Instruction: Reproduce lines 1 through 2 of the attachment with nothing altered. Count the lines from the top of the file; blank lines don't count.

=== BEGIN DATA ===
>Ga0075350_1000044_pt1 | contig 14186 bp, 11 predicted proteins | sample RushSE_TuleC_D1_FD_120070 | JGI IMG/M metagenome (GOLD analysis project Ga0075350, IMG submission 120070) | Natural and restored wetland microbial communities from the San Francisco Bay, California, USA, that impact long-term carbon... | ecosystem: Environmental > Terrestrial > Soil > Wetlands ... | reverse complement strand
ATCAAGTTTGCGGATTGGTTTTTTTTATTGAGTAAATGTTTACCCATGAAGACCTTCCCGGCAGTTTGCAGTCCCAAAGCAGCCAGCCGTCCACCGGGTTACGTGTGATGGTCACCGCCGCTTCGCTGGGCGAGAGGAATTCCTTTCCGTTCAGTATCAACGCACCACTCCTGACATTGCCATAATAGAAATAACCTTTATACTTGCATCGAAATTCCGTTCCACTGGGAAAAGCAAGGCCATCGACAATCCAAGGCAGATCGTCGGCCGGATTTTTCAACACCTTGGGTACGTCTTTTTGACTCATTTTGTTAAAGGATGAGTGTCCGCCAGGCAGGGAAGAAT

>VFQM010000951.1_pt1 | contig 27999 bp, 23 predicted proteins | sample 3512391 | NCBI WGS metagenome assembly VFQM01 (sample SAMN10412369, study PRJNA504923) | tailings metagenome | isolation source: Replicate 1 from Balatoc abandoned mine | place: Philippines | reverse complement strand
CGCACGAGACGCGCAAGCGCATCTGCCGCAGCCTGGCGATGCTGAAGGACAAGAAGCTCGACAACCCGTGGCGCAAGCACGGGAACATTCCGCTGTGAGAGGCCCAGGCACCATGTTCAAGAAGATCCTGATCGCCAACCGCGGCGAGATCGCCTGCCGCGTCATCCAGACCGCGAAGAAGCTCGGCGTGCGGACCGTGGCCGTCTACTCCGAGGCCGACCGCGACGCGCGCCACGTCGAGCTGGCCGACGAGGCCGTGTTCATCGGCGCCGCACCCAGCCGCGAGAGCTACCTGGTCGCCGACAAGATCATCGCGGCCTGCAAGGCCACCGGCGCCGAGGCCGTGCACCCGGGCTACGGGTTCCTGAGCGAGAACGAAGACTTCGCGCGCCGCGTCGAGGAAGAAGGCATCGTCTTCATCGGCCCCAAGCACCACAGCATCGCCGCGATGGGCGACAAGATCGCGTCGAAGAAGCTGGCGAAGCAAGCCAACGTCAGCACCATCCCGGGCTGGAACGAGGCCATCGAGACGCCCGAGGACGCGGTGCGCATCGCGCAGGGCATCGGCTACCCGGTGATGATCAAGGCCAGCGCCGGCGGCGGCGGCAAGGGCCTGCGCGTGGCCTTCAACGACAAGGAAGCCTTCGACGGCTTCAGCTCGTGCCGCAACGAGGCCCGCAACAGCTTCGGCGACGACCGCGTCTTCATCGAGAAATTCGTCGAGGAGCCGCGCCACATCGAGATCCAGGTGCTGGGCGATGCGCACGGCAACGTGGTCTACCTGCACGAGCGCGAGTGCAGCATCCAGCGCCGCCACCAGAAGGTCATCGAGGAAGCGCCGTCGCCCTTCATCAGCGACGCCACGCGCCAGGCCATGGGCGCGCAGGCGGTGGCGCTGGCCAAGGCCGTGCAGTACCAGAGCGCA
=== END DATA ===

>Ga0075350_1000044_pt1 | contig 14186 bp, 11 predicted proteins | sample RushSE_TuleC_D1_FD_120070 | JGI IMG/M metagenome (GOLD analysis project Ga0075350, IMG submission 120070) | Natural and restored wetland microbial communities from the San Francisco Bay, California, USA, that impact long-term carbon... | ecosystem: Environmental > Terrestrial > Soil > Wetlands ... | reverse complement strand
ATCAAGTTTGCGGATTGGTTTTTTTTATTGAGTAAATGTTTACCCATGAAGACCTTCCCGGCAGTTTGCAGTCCCAAAGCAGCCAGCCGTCCACCGGGTTACGTGTGATGGTCACCGCCGCTTCGCTGGGCGAGAGGAATTCCTTTCCGTTCAGTATCAACGCACCACTCCTGACATTGCCATAATAGAAATAACCTTTATACTTGCATCGAAATTCCGTTCCACTGGGAAAAGCAAGGCCATCGACAATCCAAGGCAGATCGTCGGCCGGATTTTTCAACACCTTGGGTACGTCTTTTTGACTCATTTTGTTAAAGGATGAGTGTCCGCCAGGCAGGGAAGAAT